Scots first minister hints at further limits on land ownership

Fears are growing about the Scottish government’s land reform proposals and how they will hit farmers, after Scottish first minister Humza Yousaf told The National he would “seriously consider” slashing the public interest test limit.

Last year, ministers consulted on plans to introduce a public interest test on sales of more than 3,000ha of land, but in June, Labour MSP Mercedes Villalba launched a bid to reduce the limit to 500ha.

See also: Anger sparked over MSP proposal to limit land ownership

Her Land Ownership and Public Interest Bill sparked a wave of protest across the industry, with Scottish Land and Estates chief executive Sarah-Jane Laing suggesting it was likely to influence government policy.

Ms Laing pointed out that the average size of a cattle and sheep farm in a less favoured area (LFA) was 815ha, while specialist sheep farms in LFA areas averaged 945ha.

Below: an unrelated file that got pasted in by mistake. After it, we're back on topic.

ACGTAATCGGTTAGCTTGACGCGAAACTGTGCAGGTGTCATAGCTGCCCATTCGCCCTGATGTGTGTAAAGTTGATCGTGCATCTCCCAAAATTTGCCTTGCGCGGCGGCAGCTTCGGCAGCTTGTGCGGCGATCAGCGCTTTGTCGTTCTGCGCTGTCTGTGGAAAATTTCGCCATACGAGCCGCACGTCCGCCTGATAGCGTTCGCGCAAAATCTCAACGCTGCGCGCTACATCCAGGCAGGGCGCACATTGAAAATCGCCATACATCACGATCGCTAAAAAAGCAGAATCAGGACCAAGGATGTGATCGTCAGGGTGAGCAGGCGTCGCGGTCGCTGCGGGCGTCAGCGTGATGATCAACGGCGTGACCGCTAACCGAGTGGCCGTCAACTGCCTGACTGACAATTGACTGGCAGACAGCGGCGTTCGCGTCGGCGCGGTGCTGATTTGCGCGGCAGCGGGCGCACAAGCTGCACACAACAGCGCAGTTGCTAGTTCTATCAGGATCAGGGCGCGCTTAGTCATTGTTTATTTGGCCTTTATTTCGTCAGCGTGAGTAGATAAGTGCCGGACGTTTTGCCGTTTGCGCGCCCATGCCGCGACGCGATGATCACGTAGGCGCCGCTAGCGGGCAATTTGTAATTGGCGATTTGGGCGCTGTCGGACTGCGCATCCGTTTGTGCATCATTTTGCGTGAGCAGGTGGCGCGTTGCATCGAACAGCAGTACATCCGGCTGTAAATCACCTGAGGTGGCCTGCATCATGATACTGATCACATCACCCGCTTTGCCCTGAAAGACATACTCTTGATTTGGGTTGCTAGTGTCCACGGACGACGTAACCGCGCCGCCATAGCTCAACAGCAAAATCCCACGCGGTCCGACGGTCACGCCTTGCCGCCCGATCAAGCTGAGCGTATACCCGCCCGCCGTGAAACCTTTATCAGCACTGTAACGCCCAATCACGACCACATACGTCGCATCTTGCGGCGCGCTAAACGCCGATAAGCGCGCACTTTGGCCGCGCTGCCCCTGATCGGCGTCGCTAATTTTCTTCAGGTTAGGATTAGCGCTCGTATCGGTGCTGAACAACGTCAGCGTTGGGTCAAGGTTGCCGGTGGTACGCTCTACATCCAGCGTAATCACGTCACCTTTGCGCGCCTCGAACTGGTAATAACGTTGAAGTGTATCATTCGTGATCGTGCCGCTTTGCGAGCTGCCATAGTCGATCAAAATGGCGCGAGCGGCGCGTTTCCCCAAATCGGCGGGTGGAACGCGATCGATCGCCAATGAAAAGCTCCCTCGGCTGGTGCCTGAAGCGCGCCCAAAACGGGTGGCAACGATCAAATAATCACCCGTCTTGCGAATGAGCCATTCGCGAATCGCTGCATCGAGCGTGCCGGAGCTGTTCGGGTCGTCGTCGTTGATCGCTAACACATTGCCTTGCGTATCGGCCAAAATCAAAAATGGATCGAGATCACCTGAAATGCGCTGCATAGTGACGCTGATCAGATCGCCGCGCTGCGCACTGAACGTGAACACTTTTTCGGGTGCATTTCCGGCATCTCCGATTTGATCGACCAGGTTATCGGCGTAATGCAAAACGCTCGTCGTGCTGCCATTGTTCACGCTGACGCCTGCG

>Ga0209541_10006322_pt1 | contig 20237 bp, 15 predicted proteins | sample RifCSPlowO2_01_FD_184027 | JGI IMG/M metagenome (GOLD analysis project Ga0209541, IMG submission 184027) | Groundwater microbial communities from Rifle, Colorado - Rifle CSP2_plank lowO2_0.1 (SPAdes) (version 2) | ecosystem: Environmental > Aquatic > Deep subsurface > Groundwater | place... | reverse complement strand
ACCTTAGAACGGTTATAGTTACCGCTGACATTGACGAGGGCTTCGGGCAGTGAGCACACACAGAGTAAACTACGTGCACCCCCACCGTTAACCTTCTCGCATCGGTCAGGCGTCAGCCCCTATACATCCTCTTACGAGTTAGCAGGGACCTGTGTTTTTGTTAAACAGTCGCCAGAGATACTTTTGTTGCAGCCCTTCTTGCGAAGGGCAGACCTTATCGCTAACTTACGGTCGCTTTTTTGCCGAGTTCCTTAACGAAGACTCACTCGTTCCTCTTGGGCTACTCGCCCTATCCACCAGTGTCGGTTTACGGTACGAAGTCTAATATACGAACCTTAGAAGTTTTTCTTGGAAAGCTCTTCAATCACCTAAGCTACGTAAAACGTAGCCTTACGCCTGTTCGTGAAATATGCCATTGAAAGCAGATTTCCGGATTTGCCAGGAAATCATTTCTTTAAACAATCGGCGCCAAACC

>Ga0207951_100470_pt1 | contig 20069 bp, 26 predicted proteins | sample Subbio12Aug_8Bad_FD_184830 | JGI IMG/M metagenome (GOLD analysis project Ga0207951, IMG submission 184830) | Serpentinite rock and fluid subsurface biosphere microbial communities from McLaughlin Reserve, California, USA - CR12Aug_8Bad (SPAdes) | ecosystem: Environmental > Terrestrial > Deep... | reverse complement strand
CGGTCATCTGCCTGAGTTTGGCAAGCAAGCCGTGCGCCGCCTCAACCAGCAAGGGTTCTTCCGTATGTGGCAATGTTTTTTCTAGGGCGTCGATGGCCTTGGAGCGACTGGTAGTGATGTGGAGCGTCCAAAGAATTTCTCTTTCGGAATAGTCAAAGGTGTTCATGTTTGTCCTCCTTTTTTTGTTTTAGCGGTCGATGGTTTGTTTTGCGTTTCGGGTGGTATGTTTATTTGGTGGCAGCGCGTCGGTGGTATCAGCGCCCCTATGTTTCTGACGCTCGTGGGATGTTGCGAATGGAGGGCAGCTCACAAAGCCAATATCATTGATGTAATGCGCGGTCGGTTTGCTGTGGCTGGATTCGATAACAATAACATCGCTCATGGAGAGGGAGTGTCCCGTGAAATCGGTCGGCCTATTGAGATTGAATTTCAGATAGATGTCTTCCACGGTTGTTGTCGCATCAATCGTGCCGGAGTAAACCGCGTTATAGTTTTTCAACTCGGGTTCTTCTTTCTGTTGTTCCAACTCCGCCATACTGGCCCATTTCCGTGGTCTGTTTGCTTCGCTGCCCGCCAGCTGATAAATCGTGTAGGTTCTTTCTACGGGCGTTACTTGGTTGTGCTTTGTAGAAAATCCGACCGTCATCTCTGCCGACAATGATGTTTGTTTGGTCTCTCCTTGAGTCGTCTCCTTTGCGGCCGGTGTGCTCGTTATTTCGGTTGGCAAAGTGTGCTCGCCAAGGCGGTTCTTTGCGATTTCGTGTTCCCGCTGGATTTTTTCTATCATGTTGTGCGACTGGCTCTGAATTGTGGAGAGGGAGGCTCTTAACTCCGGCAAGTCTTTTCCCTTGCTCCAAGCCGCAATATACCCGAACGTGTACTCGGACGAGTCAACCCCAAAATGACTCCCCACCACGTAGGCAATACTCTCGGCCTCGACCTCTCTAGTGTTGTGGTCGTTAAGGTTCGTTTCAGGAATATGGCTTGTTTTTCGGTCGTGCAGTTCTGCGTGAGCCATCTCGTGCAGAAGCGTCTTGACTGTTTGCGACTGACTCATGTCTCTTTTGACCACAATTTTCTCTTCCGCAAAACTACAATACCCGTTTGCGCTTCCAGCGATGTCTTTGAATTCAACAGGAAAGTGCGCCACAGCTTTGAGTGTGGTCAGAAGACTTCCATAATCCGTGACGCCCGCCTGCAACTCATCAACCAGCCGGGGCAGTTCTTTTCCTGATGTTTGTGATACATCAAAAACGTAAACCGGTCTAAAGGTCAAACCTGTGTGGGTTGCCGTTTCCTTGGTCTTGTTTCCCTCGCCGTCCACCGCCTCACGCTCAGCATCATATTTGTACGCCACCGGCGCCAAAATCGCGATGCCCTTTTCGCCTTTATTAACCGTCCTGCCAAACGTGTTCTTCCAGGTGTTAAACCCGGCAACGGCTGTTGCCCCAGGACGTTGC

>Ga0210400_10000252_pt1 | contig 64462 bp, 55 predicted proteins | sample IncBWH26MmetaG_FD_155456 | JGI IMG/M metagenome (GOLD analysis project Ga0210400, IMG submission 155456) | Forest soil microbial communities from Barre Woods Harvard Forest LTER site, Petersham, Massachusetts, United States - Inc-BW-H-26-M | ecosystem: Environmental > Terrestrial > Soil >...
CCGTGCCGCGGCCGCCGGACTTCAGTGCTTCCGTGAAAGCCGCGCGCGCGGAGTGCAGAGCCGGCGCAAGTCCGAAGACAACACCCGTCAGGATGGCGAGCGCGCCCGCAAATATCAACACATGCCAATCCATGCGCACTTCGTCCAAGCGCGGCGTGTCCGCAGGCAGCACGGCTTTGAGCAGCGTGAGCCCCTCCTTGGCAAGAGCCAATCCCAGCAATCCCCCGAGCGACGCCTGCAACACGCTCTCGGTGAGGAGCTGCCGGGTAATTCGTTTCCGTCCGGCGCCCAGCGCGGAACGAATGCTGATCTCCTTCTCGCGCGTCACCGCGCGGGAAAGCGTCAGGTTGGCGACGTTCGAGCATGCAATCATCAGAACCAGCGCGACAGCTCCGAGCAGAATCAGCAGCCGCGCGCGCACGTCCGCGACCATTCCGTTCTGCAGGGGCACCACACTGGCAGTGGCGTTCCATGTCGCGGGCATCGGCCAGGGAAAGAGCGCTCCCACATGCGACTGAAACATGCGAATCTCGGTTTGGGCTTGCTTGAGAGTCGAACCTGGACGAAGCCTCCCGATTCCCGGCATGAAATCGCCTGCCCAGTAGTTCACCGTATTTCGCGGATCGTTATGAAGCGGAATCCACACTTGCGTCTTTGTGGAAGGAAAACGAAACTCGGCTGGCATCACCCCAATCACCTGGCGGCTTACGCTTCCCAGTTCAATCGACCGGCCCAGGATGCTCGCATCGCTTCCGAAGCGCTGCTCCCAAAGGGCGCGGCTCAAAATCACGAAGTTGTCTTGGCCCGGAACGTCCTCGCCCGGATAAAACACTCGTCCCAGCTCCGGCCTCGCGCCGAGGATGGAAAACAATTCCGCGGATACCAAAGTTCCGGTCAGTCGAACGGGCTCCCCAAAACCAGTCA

She also warned that any reduction in the definition of large-scale landholding would affect farmers who were not selling, as they would have to prepare a land management plan and comply with the land rights and responsibility statement.

NFU Scotland head of policy team Gemma Cooper said: “Following the opportunity we had to meet with the first minister at the recent Highland Show, NFU Scotland has requested a formal meeting, hopefully on farm, when land reform would be one of the subjects we would be keen to discuss.

“We have previously indicated that 3,000ha could be an acceptable threshold for defining a large-scale landholding, but a threshold of 500ha is far too low because it will increase bureaucracy and impact on family farms.”

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